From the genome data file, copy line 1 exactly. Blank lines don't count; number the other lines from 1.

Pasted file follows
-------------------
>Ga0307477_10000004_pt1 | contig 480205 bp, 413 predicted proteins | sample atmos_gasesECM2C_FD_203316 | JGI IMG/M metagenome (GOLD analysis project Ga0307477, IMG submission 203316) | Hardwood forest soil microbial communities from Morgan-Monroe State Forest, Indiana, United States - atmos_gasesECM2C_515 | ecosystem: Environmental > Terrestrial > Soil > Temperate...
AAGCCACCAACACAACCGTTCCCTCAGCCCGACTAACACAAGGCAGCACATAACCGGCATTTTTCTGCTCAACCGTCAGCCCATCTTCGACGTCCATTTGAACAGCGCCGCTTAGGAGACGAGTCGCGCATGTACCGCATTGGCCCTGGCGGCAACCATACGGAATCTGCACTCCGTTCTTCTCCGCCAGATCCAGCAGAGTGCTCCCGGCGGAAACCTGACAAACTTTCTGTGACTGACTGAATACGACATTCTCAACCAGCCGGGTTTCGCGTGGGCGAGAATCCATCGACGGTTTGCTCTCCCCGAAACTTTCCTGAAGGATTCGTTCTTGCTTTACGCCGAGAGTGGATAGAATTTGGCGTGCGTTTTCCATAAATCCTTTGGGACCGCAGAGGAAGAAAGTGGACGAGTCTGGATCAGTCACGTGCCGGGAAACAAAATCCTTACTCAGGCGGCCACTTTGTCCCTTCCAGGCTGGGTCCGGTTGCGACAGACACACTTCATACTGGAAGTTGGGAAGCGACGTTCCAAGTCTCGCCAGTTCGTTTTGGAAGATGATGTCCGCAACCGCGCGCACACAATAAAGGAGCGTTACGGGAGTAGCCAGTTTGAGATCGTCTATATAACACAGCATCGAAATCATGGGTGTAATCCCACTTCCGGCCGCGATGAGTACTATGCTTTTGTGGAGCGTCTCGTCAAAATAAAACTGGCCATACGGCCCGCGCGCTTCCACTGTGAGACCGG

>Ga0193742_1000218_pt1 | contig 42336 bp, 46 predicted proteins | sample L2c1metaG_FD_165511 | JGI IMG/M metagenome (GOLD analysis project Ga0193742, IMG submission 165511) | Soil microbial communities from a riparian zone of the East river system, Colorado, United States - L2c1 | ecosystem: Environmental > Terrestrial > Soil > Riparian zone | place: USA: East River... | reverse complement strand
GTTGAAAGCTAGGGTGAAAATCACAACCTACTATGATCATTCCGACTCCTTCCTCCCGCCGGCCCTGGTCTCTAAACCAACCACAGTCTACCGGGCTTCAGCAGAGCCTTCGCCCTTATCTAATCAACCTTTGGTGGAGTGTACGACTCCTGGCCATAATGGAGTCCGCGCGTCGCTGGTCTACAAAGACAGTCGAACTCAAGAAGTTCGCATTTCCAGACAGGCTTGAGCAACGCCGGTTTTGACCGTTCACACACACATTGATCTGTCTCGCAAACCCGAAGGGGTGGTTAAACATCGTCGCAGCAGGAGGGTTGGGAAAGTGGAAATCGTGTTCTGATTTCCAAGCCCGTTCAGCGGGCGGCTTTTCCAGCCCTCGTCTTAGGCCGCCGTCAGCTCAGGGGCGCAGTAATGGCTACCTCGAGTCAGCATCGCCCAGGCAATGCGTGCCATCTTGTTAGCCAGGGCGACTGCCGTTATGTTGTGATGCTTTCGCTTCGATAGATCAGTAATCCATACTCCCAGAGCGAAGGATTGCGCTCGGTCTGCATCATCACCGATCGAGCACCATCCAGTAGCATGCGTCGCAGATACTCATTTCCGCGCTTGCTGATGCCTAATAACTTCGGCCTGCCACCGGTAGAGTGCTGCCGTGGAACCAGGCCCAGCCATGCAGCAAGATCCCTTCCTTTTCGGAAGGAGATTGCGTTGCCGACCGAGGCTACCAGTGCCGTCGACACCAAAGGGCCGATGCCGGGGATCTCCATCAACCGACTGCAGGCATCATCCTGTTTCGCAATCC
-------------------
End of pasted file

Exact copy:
>Ga0307477_10000004_pt1 | contig 480205 bp, 413 predicted proteins | sample atmos_gasesECM2C_FD_203316 | JGI IMG/M metagenome (GOLD analysis project Ga0307477, IMG submission 203316) | Hardwood forest soil microbial communities from Morgan-Monroe State Forest, Indiana, United States - atmos_gasesECM2C_515 | ecosystem: Environmental > Terrestrial > Soil > Temperate...